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Use this forum to discuss the philosophy of science. Philosophy of science deals with the assumptions, foundations, and implications of science.
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Now, of course, one could argue that science, when using the term 'life', merely means 'life as we know and define it' (carbon-based' life), but again, that was why I said it's a shame. Rather than considering 'life' outside of their narrow definition, and considering what it could or might be, they assume that the life that we know is the only life worth discussing, thinking about, or searching for....
The entire post up until this point seemed to be demonstrating that there is no point in searching for anything other than "life as we know it" - for the higher forms of life that you demonstrated with your mathematically illiterate horse analogy. There's no point in searching for something that we have no ability to find, is there?
It can only not be discovered in our current state of awareness. The idea is that they might be found in an augmented state of awareness. If the horse becomes "enlightened" and its psyche rises to the level of our own, it will then be able to understand the human condition, and will immediately realize that a man is the more intelligent species.
In a higher state of consciousness a man might be able to directly perceive the Earth as a living organism, i.e. in a higher state of consciousness he might be able to "see"
And my point was basically that it's too bad that science isn't concerned with learning about the possibilities of attaining
such a state of consciousness, particularly considering that such a knowledge is definitely out there
Steve3007 wrote: Atreyu:
However, if you define life in a more broad and encompassing way - life as we might not know or recognize it - then I would argue that it is everywhere.
I can't argue with that. Trouble is it just shifts the problem onto the question of how broadly you are defining the word "life". If you define it in the broadest possible way then, by definition life is everywhere, because "Life" is another word for "The Universe". You don't need to argue for it. It's true by definition.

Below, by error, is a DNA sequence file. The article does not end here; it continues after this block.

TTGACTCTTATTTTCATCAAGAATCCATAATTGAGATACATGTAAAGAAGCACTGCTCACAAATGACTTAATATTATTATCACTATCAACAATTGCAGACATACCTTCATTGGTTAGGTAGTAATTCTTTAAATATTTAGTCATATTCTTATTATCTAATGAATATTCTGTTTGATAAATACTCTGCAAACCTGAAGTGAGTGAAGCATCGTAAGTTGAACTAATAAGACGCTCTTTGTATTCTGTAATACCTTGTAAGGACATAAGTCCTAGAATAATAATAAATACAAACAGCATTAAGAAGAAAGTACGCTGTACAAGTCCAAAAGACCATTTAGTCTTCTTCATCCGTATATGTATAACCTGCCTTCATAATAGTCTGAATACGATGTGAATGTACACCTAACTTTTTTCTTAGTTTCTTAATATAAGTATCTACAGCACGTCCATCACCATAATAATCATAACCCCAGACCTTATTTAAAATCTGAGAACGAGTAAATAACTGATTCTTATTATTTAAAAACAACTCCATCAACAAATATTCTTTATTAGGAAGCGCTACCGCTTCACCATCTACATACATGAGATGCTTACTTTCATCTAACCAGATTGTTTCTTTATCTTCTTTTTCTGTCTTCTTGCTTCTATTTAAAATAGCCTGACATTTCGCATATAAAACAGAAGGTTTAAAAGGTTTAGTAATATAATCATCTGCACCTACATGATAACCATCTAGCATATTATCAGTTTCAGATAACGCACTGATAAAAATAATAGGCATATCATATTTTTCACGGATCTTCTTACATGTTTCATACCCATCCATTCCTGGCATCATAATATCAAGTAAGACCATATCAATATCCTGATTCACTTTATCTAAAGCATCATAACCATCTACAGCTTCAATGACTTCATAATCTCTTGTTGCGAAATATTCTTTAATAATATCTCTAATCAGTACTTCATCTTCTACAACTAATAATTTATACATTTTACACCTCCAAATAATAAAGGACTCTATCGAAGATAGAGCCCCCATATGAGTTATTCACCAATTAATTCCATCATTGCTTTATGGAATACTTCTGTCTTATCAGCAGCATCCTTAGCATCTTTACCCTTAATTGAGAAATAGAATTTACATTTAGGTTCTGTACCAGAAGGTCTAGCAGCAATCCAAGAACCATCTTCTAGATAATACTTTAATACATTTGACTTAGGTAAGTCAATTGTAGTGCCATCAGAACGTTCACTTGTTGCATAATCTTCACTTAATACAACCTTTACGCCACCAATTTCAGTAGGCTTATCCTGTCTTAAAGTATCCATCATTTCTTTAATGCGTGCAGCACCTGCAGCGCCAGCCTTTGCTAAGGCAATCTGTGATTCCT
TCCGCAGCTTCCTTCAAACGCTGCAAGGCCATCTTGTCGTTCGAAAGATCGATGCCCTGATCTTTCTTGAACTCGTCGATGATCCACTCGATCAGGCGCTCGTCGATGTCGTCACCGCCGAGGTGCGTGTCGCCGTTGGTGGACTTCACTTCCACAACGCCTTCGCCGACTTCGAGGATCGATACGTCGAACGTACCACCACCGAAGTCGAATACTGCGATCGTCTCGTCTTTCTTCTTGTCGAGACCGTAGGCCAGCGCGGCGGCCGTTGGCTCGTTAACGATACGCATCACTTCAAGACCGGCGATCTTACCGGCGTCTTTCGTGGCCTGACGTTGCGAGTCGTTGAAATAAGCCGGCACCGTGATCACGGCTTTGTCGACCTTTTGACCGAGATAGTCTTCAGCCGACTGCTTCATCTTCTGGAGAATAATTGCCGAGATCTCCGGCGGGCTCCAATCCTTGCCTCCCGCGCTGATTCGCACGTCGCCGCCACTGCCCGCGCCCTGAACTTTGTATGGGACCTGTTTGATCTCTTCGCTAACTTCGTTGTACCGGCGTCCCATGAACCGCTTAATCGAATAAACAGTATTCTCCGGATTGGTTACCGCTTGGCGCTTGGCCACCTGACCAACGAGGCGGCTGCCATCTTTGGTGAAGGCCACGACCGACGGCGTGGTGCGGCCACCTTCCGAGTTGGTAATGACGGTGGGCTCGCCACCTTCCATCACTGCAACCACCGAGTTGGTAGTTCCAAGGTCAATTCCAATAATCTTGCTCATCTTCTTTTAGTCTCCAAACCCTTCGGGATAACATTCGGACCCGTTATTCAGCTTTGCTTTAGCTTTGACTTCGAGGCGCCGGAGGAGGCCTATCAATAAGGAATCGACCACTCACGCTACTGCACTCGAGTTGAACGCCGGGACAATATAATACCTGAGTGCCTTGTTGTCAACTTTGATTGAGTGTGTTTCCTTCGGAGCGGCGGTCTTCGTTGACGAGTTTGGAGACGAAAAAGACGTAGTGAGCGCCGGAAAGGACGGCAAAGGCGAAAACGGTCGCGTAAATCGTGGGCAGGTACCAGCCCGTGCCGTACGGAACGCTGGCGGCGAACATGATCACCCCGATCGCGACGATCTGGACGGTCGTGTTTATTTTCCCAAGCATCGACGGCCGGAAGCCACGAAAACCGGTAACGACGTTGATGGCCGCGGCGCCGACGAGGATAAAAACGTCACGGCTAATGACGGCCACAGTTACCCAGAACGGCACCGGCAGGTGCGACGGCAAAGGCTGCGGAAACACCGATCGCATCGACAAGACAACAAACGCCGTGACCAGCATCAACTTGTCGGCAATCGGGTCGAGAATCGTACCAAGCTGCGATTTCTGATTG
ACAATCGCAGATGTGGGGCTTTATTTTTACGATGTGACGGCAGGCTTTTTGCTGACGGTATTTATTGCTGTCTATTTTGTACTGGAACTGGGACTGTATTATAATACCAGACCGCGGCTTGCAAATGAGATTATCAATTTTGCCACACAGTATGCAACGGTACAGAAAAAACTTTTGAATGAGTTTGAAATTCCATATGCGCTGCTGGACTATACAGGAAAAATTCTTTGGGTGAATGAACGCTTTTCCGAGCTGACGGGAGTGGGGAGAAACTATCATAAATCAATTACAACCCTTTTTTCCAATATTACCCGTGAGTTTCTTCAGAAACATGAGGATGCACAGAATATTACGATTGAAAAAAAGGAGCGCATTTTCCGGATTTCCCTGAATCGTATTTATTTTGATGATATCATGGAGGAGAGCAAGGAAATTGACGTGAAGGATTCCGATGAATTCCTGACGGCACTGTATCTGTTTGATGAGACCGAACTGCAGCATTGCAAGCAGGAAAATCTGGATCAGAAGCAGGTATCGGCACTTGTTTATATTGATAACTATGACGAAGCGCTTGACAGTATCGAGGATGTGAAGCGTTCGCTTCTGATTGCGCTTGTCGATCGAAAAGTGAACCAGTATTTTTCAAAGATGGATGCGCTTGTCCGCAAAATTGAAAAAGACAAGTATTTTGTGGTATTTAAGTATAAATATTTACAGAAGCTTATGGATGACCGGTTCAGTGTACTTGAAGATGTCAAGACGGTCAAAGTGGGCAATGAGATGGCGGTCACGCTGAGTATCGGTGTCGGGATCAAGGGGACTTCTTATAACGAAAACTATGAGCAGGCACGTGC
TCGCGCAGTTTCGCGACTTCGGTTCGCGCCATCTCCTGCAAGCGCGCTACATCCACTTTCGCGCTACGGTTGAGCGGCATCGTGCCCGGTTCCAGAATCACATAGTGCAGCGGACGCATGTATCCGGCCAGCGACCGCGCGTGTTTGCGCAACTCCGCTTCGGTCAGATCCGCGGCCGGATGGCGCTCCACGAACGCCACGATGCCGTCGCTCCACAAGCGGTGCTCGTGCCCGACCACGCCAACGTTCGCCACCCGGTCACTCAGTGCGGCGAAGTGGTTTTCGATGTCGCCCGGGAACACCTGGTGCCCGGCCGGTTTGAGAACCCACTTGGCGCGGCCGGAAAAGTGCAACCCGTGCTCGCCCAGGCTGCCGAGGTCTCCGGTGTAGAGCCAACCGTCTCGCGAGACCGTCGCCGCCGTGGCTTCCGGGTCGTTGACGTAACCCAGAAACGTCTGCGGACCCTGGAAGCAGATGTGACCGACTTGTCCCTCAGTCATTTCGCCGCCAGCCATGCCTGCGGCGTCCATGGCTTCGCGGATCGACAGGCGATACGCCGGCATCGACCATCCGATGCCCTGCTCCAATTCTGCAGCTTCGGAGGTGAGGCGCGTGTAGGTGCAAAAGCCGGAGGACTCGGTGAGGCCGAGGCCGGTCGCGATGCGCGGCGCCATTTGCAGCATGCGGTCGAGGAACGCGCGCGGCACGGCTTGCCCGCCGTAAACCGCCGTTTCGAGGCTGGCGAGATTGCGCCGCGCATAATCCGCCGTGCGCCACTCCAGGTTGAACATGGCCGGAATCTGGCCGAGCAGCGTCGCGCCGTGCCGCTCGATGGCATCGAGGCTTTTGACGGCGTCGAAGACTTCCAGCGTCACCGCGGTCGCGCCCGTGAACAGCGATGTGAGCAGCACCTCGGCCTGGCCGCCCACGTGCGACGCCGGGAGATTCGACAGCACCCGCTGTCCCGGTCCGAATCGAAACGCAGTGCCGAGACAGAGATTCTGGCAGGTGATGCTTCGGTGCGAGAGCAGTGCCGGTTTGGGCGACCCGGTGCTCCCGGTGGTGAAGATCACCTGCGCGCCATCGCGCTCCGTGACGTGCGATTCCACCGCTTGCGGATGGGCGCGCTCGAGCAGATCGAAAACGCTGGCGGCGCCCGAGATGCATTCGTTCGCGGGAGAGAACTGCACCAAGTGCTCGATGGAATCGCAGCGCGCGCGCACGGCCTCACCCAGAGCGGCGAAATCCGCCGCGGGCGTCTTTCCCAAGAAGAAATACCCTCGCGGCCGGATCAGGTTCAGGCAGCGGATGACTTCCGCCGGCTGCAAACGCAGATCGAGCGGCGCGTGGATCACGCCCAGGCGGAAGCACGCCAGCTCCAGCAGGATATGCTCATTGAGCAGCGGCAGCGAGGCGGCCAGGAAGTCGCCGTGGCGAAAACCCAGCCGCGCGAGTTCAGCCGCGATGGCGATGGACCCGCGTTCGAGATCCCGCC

True, but I would never argue for such a ludicrously broad definition. In my definition, "life" implies a certain awareness
, perhaps any
awareness. If the Universe is not aware of anything I would certainly not argue that it is "alive"....
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In my definition, "life" implies a certain awareness, perhaps any awareness.
That seems to me not too bad a definition of intelligent
or perhaps conscious
life. But I'm not sure I would accept it as a definition of life in general. I think it could be argued quite convincingly that a plant or a bacterium is clearly alive but doesn't possess awareness in any meaningful sense. But I don't think there is any hard dividing line between living things that are aware and living things that are not aware - things that can be regarded as complex biological analogues of machines.
Also, this definition of life, like pretty much all definitions (in my opinion), is only really meaningful if it goes hand-in-hand with the way in which it is observed or measured. The definition of awareness is inextricably linked to the method that we propose to use to decide if any given thing is aware. What criteria do we use to determine if awareness is present? We have a pretty good idea when we are dealing with familiar things like human beings. But it's more problematic when looking for life elsewhere in the universe. And we've been caught out before - seeing patterns and regularities thought must be evidence of intelligent life but which have turned out to be things that most people (but perhaps not all?) would not regard as any kind of life, like pulsars.
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I think life is pretty common, life exists where there’s liquid water. Oxygen and hydrogen is common in the universe, water is therefore common as well. I think there may exist life in Europa, a moon of Jupiter.
Intelligence depends on where you draw the line. Are cats intelligent? What about elephants or dolphins? A much more interesting question is if the alien life is technological. Neither elephants nor dolphins have hands which makes it impossible for them to make tools. Aliens on Europa live in a water world. Heat is generated in the core as a result of the elliiptic orbit. The surface temperature is very low and the radiation is high. Even if these creatures have ”hands”, they will never be able to make fire, they are stuck. I don’t think it’s possible for sea dwelllers to develop any kind of technology.
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I concur with the proposition that life is probably ubiquitous throughout the universe. However, intelligent life must be quite rare, since it requires a long period of suitable conditions for evolution to work its magic. Furthermore, intelligent life by its very nature is self-limiting in that these organisms, including humans, inevitably face extinction by adapting to artificial environments and cutting themselves off from nature. Thus intelligent lifeforms likely emit signals through space for a relatively short while, then disappear. Also the vast expanse of the universe means that by the time such a signal from another galaxy reached out planet, the species that sent it would be long gone. Chancing upon contemporary intelligent life in our galactic neighborhood (say less than 100 lightyears distant), must be quite small compared to the universe at large. - CW